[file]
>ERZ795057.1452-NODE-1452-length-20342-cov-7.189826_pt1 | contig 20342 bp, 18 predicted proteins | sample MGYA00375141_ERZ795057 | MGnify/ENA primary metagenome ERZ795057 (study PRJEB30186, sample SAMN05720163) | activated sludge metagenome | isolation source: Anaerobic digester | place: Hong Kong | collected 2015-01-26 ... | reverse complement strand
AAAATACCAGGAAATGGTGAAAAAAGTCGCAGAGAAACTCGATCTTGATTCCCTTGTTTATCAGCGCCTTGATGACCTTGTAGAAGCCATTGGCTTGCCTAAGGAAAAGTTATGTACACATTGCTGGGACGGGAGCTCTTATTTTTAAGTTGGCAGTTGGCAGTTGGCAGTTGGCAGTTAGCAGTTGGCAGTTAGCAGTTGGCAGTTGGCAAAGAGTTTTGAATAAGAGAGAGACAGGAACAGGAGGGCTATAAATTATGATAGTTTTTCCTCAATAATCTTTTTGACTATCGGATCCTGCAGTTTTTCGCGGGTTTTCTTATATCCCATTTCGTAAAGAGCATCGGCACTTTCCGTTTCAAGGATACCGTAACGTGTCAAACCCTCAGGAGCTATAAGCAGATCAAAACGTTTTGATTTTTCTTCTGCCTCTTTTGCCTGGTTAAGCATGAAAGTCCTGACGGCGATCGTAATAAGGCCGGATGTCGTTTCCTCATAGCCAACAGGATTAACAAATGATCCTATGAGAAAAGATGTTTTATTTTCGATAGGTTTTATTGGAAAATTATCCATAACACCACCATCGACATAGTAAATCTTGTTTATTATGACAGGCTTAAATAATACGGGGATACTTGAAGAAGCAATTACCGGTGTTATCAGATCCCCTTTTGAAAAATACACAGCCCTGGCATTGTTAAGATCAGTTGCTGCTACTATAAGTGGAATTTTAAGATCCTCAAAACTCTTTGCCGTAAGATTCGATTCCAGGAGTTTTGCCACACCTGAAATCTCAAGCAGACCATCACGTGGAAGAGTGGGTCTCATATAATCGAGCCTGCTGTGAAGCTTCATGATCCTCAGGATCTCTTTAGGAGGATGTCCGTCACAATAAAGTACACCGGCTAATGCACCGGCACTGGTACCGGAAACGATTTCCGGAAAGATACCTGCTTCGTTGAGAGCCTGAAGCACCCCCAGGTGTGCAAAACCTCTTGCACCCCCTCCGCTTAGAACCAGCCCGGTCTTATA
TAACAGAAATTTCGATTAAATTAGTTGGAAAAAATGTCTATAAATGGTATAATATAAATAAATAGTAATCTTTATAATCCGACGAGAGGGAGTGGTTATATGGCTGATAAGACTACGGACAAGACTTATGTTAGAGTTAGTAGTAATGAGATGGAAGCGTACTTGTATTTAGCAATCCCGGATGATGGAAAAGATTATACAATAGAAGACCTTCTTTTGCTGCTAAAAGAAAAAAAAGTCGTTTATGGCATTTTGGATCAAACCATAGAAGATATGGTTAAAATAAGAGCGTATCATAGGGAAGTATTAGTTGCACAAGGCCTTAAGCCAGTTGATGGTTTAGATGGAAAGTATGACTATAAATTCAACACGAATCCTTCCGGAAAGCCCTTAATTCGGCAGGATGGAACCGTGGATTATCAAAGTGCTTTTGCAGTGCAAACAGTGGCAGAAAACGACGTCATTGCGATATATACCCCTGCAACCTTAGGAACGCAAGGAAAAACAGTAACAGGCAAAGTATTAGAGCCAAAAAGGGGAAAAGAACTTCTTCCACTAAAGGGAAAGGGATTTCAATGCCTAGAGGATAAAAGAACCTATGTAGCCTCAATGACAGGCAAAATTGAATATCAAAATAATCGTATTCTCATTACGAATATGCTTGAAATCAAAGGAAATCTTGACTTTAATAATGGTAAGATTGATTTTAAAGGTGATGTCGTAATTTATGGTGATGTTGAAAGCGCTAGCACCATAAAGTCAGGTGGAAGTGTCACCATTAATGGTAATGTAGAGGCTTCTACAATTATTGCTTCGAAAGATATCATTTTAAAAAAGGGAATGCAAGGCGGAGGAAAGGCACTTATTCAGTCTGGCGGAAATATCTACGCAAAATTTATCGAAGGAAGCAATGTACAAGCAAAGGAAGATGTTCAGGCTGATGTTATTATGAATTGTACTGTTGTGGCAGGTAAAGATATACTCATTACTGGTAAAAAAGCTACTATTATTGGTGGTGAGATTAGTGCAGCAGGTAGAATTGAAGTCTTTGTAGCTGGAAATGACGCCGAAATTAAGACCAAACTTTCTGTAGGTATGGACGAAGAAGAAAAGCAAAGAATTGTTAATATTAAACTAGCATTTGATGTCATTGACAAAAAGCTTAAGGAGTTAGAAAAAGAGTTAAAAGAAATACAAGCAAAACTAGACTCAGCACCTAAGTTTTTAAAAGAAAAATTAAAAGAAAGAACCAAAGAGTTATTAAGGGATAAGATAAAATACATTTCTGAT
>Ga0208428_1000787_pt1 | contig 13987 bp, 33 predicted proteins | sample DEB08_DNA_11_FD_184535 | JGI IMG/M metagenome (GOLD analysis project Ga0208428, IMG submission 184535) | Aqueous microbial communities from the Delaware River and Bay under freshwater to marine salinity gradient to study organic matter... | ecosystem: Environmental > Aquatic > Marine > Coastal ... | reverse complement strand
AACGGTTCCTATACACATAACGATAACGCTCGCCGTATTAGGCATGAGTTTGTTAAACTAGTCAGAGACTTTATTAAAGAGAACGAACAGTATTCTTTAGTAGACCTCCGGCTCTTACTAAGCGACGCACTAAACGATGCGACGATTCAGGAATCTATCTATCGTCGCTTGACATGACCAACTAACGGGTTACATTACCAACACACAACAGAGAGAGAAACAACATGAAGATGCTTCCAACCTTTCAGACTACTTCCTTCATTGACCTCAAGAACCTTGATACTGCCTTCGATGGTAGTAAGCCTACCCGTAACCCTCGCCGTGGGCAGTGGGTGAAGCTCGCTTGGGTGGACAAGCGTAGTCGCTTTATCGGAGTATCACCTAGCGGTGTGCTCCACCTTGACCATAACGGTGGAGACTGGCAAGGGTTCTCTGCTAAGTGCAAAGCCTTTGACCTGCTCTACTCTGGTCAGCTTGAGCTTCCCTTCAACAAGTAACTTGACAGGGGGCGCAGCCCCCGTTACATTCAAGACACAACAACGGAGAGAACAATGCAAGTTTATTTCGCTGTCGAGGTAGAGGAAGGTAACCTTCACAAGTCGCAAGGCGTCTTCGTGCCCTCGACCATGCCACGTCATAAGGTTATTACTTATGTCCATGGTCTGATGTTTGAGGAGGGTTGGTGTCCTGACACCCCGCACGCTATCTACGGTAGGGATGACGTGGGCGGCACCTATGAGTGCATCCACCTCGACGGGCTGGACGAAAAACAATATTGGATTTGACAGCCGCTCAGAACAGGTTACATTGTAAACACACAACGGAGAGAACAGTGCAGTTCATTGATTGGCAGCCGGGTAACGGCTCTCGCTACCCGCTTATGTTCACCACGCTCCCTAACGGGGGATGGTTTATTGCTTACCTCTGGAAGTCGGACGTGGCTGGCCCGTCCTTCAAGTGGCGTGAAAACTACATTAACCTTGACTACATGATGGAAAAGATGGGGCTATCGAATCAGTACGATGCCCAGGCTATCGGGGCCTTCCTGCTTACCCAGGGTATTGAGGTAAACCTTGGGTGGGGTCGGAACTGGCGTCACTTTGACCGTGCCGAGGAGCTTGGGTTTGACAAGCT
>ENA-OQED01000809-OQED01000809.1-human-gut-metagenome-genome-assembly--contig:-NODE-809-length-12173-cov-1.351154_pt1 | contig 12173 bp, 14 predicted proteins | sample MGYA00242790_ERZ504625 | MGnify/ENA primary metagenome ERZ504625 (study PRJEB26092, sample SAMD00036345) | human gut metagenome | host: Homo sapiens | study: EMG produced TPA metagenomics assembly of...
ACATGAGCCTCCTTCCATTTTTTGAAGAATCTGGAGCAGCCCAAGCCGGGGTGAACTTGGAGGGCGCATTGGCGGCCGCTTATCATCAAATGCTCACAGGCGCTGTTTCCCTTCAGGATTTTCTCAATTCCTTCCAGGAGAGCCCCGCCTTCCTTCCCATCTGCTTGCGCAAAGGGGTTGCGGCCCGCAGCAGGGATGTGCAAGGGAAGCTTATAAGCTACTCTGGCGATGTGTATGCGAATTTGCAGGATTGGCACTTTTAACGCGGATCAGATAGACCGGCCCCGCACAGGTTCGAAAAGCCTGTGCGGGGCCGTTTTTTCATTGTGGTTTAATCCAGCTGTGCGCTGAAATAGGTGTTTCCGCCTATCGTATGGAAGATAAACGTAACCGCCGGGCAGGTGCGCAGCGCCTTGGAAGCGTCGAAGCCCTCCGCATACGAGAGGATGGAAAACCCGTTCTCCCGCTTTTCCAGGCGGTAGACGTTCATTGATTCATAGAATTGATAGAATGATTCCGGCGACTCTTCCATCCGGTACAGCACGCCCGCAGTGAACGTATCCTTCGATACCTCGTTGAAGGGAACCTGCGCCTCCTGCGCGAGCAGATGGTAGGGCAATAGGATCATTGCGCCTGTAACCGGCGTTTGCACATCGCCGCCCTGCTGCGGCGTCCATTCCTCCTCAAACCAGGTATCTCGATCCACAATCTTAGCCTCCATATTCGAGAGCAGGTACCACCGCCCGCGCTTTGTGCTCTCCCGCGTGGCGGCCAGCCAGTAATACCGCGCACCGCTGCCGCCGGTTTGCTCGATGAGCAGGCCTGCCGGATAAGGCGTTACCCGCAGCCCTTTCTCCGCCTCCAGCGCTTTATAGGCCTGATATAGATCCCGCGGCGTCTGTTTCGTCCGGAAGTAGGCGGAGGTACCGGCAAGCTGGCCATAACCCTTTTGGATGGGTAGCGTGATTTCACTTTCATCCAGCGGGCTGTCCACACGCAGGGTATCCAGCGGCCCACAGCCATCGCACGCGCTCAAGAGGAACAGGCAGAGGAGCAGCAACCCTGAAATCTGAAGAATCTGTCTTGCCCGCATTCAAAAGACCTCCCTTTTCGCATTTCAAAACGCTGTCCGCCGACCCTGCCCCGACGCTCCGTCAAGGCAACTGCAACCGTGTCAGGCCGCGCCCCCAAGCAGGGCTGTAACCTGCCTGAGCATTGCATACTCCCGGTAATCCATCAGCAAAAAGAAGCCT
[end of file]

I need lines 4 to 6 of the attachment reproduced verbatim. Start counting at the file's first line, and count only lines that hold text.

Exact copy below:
>Ga0208428_1000787_pt1 | contig 13987 bp, 33 predicted proteins | sample DEB08_DNA_11_FD_184535 | JGI IMG/M metagenome (GOLD analysis project Ga0208428, IMG submission 184535) | Aqueous microbial communities from the Delaware River and Bay under freshwater to marine salinity gradient to study organic matter... | ecosystem: Environmental > Aquatic > Marine > Coastal ... | reverse complement strand
AACGGTTCCTATACACATAACGATAACGCTCGCCGTATTAGGCATGAGTTTGTTAAACTAGTCAGAGACTTTATTAAAGAGAACGAACAGTATTCTTTAGTAGACCTCCGGCTCTTACTAAGCGACGCACTAAACGATGCGACGATTCAGGAATCTATCTATCGTCGCTTGACATGACCAACTAACGGGTTACATTACCAACACACAACAGAGAGAGAAACAACATGAAGATGCTTCCAACCTTTCAGACTACTTCCTTCATTGACCTCAAGAACCTTGATACTGCCTTCGATGGTAGTAAGCCTACCCGTAACCCTCGCCGTGGGCAGTGGGTGAAGCTCGCTTGGGTGGACAAGCGTAGTCGCTTTATCGGAGTATCACCTAGCGGTGTGCTCCACCTTGACCATAACGGTGGAGACTGGCAAGGGTTCTCTGCTAAGTGCAAAGCCTTTGACCTGCTCTACTCTGGTCAGCTTGAGCTTCCCTTCAACAAGTAACTTGACAGGGGGCGCAGCCCCCGTTACATTCAAGACACAACAACGGAGAGAACAATGCAAGTTTATTTCGCTGTCGAGGTAGAGGAAGGTAACCTTCACAAGTCGCAAGGCGTCTTCGTGCCCTCGACCATGCCACGTCATAAGGTTATTACTTATGTCCATGGTCTGATGTTTGAGGAGGGTTGGTGTCCTGACACCCCGCACGCTATCTACGGTAGGGATGACGTGGGCGGCACCTATGAGTGCATCCACCTCGACGGGCTGGACGAAAAACAATATTGGATTTGACAGCCGCTCAGAACAGGTTACATTGTAAACACACAACGGAGAGAACAGTGCAGTTCATTGATTGGCAGCCGGGTAACGGCTCTCGCTACCCGCTTATGTTCACCACGCTCCCTAACGGGGGATGGTTTATTGCTTACCTCTGGAAGTCGGACGTGGCTGGCCCGTCCTTCAAGTGGCGTGAAAACTACATTAACCTTGACTACATGATGGAAAAGATGGGGCTATCGAATCAGTACGATGCCCAGGCTATCGGGGCCTTCCTGCTTACCCAGGGTATTGAGGTAAACCTTGGGTGGGGTCGGAACTGGCGTCACTTTGACCGTGCCGAGGAGCTTGGGTTTGACAAGCT
>ENA-OQED01000809-OQED01000809.1-human-gut-metagenome-genome-assembly--contig:-NODE-809-length-12173-cov-1.351154_pt1 | contig 12173 bp, 14 predicted proteins | sample MGYA00242790_ERZ504625 | MGnify/ENA primary metagenome ERZ504625 (study PRJEB26092, sample SAMD00036345) | human gut metagenome | host: Homo sapiens | study: EMG produced TPA metagenomics assembly of...